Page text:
Ms. Johnson holds degrees from the Eastman School of Music and the University of Illinois at UrbanaChampaign.
Duke Lee, viola
Duke Lee is a na ve of Houston, Texas. He a ended the Oberlin Conservatory of Music and the Juilliard School. He also was a fellow at the New World Symphony. Lee has been a member of the Kansas City Symphony since 2006. Lee is married to Kansas City Symphony violinist Rena Ishii and they have three boys, Leon, Anton, and Owen.
since 1997. She has performed locally with the Boulevard String Quartet, newEar, the Kansas City Chamber Orchestra, and on a variety of chamber music, solo, and educa onal projects. Before moving to Kansas City, Jessica was Principal Viola in the Michigan Opera Theater and with the Pi sburgh Symphony Orchestra. She a ended the University of Michigan where she studied with Yizhak Scho en. Jessica is married to trumpeter Brian Rood and together they have two children. When not playing the viola, she enjoys running and triathlon training. Jessica has performed with Summerfest since 2000.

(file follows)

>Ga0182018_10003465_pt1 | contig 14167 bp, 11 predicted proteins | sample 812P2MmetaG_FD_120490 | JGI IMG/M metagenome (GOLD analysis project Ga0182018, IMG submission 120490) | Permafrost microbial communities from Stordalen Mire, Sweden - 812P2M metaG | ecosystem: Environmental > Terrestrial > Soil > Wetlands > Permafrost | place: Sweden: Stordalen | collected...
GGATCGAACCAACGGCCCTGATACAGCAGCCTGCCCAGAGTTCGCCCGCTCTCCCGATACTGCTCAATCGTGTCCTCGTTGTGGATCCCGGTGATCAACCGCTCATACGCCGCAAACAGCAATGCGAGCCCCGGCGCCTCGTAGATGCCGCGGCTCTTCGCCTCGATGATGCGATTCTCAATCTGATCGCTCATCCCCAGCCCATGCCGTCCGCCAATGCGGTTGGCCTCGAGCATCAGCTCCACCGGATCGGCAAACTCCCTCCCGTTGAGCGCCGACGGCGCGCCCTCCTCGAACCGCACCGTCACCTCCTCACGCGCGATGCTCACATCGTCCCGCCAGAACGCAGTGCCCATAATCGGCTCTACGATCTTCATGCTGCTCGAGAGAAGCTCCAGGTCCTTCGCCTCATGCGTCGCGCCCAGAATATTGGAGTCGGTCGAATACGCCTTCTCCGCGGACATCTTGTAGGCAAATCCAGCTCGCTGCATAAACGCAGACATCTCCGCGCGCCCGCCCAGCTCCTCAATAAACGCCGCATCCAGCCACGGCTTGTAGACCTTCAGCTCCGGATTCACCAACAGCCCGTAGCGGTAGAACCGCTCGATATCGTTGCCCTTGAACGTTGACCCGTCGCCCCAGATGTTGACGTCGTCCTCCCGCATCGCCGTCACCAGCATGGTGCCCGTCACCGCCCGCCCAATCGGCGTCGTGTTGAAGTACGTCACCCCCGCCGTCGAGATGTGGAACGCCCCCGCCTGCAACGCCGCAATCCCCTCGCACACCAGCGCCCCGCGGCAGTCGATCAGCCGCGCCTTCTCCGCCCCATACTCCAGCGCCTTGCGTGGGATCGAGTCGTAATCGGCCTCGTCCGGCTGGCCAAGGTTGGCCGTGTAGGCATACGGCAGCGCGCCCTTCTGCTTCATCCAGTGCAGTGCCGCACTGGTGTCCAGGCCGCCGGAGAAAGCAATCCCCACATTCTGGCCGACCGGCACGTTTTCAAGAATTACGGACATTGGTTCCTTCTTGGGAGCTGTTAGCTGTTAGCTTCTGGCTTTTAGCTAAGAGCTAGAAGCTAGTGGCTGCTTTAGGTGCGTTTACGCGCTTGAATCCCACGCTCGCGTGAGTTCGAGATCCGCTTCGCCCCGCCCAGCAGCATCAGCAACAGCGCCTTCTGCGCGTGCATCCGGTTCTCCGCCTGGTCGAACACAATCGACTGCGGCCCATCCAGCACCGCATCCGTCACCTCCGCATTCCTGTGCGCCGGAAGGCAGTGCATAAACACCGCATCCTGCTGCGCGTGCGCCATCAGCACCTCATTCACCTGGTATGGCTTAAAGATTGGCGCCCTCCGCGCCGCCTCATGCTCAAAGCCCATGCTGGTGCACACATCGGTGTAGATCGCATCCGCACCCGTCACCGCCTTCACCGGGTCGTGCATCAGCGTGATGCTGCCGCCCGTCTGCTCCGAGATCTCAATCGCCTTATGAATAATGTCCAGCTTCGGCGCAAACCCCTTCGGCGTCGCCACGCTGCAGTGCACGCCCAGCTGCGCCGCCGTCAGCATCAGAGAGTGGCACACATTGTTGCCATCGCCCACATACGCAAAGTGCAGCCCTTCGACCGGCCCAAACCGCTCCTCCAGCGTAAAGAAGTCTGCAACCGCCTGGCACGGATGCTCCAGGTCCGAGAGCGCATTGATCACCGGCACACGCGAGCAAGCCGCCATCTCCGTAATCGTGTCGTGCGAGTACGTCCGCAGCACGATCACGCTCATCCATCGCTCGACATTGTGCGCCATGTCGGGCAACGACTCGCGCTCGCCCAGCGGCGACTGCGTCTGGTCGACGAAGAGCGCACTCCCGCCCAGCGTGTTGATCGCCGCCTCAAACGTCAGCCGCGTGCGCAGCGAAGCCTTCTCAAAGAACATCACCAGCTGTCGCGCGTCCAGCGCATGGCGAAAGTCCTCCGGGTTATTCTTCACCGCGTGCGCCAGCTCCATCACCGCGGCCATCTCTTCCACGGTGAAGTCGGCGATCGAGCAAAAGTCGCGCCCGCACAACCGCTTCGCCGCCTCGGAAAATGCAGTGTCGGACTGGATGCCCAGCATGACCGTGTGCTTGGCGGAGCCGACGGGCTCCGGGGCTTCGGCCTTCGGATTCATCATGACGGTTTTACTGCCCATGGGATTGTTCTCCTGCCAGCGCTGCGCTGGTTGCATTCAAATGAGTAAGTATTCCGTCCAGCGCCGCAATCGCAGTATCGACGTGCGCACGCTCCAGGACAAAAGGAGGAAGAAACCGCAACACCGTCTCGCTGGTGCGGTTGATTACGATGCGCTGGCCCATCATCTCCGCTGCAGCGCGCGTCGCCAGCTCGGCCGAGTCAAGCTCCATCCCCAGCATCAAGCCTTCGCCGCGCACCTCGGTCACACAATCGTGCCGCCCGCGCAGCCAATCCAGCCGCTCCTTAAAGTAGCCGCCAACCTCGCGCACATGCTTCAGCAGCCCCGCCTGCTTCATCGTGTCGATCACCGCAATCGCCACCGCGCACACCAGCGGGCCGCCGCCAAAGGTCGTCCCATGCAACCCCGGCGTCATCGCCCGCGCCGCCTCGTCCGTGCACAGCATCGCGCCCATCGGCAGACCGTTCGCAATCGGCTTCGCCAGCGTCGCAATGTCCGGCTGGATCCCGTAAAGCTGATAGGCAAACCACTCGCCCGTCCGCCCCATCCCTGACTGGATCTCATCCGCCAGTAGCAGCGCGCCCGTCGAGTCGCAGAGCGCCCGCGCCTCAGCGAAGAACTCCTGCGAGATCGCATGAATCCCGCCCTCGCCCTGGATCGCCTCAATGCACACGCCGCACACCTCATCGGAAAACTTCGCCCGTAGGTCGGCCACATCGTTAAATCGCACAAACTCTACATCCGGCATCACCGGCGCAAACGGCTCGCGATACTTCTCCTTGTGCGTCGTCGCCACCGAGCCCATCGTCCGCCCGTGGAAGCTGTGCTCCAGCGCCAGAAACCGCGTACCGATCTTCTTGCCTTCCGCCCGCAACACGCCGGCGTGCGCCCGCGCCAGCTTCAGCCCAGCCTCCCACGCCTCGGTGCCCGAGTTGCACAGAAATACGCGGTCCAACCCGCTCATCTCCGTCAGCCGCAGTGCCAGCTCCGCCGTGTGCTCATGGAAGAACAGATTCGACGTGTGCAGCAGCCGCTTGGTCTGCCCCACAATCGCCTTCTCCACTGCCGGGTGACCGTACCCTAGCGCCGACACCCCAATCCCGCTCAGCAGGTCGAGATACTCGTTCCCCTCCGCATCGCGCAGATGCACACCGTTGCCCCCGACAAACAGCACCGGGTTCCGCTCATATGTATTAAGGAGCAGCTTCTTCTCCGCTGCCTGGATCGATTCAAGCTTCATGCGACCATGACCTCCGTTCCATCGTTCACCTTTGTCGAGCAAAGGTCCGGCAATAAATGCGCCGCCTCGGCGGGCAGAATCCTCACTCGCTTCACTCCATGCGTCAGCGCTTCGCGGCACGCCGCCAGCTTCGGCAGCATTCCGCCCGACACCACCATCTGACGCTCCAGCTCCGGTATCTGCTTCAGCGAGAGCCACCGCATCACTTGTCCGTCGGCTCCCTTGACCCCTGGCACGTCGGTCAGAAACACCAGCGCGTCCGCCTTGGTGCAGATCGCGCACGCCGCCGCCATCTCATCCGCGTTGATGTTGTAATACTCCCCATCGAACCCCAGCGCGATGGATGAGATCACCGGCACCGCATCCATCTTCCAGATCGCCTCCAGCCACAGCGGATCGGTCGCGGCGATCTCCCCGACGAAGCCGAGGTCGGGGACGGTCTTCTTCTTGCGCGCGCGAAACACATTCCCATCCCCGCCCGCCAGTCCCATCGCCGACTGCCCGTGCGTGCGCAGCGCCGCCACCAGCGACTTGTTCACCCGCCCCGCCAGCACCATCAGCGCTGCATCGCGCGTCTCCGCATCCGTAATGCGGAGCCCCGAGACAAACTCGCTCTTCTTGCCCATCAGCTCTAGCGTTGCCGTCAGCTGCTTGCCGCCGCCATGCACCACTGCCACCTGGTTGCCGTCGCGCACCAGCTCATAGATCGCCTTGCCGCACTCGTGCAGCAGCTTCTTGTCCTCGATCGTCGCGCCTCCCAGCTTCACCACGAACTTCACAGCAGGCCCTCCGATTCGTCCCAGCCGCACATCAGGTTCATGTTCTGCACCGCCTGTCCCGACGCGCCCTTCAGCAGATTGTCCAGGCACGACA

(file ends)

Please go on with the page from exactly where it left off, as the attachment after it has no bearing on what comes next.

Tabitha Reist Steiner, harp
Jessica Nance, viola
Jessica Nance has been a member of the Kansas City Symphony since 1995 and Assistant Principal Viola
Harpist Tabitha Reist Steiner began her musical studies at age four in piano and at age eight in harp. An ac ve freelancer throughout the Midwest, her playing was lauded as “… some of the most precise and beau fully inﬂected harp playing….” by the Kansas City Star. Steiner is principal harpist with the Topeka Symphony Orchestra and a regular extra with the Kansas City Symphony and the Tulsa Symphony Orchestra. In the past, she has held principal harp posi ons with the Tulsa Symphony Orchestra, Dayton Philharmonic Orchestra, Tulsa Opera Orchestra and the Washington, D.C. Summer Opera Orchestra. In addi on to the Summerfest Chamber Music Fes val, she is performing with Des Moines Metro Opera this summer. Steiner earned a master of music degree from the Peabody Conservatory of the Johns Hopkins University and a bachelor of music degree from Washburn University.
Melissa Rose, piano